What do you think of an angry Jesus?


  1. "I've always been glad for the righteous anger that explodes when Jesus cleans out the Temple. There's the human Jesus just as disgusted and frustrated and enraged as any of us could get at the sight of desecration."

    Got any ideas about how Jesus would react to the desecration of Unitarian*Universalist churches where one cannot speak openly about God or Jesus without fear of being condescendingly sneered at or even insultingly and abusively attacked by so-called "Humanist" U*Us? I wonder how Jesus would have reacted when a certain unmentionable fundamentalist atheist "Humanist" U*U "pastor" dogmatically preached from his wayward pulpit that God is "a non-existent being" and that belief in God "seems primitive"?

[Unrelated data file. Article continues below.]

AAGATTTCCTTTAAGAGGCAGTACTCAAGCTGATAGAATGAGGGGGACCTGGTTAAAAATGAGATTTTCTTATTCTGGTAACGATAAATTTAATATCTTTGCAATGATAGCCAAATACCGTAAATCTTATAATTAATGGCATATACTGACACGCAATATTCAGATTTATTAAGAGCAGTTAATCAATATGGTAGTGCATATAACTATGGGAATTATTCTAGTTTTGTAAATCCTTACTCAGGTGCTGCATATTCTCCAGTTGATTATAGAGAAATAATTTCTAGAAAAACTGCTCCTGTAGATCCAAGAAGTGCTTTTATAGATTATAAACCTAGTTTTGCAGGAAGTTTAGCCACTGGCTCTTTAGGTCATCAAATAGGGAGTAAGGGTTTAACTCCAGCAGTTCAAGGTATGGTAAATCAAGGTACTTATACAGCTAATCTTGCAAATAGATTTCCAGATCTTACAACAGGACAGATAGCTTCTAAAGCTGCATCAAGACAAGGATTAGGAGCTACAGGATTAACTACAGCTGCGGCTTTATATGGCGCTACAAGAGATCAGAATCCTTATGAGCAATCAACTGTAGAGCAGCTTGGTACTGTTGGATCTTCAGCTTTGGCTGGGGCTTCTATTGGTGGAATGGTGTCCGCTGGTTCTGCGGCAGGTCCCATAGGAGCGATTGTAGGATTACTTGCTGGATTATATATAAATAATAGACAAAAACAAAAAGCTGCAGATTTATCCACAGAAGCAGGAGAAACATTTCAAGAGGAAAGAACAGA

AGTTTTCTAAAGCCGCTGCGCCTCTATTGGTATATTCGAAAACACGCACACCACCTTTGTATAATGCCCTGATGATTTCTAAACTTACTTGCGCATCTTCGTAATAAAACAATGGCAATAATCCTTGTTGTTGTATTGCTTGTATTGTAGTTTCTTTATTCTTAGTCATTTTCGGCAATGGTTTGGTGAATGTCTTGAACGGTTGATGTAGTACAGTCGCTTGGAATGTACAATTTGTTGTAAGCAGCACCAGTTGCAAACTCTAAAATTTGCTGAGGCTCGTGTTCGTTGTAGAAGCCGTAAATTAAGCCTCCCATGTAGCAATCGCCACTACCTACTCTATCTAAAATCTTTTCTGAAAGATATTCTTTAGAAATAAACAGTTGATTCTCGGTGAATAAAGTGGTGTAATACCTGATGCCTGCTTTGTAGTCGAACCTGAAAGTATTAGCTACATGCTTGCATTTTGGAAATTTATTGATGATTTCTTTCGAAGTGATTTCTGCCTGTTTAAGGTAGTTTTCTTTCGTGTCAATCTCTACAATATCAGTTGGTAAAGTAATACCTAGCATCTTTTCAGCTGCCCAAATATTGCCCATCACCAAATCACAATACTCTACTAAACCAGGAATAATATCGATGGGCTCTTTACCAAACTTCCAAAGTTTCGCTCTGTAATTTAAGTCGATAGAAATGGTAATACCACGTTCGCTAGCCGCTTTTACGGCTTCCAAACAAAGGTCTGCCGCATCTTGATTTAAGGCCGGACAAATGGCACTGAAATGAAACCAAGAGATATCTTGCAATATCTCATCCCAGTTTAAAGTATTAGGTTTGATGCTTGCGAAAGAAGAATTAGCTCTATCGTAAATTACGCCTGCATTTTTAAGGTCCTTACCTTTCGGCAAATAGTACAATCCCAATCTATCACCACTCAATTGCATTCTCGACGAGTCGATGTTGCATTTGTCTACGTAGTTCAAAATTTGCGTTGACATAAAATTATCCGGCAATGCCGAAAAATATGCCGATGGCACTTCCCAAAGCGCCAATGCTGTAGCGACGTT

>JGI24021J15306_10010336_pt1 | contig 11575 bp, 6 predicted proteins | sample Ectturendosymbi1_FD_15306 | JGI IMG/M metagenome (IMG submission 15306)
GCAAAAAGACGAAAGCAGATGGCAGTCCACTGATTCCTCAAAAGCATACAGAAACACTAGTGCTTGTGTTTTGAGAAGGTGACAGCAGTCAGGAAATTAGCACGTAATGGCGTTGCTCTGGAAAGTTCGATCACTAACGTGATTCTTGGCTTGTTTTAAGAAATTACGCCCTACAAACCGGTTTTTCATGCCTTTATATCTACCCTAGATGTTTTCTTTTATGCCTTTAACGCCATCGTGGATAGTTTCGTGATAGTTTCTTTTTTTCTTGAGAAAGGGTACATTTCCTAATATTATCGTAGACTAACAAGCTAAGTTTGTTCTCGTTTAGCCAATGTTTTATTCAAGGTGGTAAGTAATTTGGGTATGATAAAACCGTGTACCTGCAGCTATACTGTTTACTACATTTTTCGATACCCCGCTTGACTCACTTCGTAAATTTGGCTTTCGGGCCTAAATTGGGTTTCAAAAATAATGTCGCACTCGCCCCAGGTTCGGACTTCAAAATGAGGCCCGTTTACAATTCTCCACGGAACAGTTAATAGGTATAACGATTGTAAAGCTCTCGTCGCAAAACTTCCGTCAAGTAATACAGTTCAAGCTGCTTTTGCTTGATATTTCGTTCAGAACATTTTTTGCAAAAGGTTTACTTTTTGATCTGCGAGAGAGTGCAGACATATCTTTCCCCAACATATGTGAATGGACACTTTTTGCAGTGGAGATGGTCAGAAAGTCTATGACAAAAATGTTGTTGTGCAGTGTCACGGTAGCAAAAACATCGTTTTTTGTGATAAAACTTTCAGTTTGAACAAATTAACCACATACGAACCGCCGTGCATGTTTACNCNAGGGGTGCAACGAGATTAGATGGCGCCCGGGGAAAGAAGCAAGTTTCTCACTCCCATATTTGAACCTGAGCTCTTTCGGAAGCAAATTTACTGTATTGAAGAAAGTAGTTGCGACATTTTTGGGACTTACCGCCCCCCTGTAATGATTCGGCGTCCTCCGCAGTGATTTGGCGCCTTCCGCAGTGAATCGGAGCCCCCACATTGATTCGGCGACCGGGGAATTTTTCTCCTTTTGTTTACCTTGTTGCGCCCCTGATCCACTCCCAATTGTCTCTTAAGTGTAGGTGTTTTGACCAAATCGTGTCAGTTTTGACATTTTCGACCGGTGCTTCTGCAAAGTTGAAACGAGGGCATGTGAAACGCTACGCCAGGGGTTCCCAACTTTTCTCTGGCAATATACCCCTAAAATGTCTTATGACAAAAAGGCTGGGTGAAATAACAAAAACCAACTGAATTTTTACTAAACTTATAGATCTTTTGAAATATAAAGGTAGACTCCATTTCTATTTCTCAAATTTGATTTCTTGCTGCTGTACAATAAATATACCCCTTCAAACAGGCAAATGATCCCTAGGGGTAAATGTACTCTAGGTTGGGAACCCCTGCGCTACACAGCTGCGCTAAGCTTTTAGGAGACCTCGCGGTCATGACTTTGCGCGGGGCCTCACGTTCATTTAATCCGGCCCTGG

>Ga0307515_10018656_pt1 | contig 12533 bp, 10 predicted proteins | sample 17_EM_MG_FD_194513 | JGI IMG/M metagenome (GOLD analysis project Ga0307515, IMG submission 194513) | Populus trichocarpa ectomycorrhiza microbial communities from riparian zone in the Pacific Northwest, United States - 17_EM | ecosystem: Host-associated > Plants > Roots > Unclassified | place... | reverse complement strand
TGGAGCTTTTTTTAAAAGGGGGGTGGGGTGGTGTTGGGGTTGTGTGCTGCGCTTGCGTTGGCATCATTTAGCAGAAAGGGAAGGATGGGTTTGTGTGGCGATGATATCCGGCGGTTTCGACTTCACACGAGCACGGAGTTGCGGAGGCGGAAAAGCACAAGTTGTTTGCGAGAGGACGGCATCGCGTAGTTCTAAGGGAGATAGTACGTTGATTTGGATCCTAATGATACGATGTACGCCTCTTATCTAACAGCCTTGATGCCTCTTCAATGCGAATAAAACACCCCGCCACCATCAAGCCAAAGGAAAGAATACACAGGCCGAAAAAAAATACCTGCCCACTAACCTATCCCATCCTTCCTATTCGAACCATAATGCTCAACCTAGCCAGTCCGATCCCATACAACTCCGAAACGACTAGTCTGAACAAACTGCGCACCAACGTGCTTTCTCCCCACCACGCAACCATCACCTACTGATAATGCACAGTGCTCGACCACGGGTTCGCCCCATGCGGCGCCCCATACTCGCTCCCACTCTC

2. I always enjoyed Mark's portrayal of Jesus. My understanding of Mark's gospel's hinges on a hidden message warning against smugness and self-assurance. There is also a sense of immediacy do to an undercurrent based on an apocalyptic belief. Some theologians have characterized Mark's Jesus as the "hurried Jesus" beaming with impatience. For Mark, there is a clean distinction between the "insiders" (those who understood the message and the "outsiders" (those who just did not get it). But the hidden twist according to Luke Timothy Johnson is,

    "If you think are an insider, you may not be; If you think you understand the mystery of the kingdom and even control it, watch out; it remains alive and fearful beyond your comprehension. If you think discipleship consists in power because of the presence of God, beware; you are called to follow the one who suffered and died"

    Hence the image of an "angry Jesus fits quit nicely.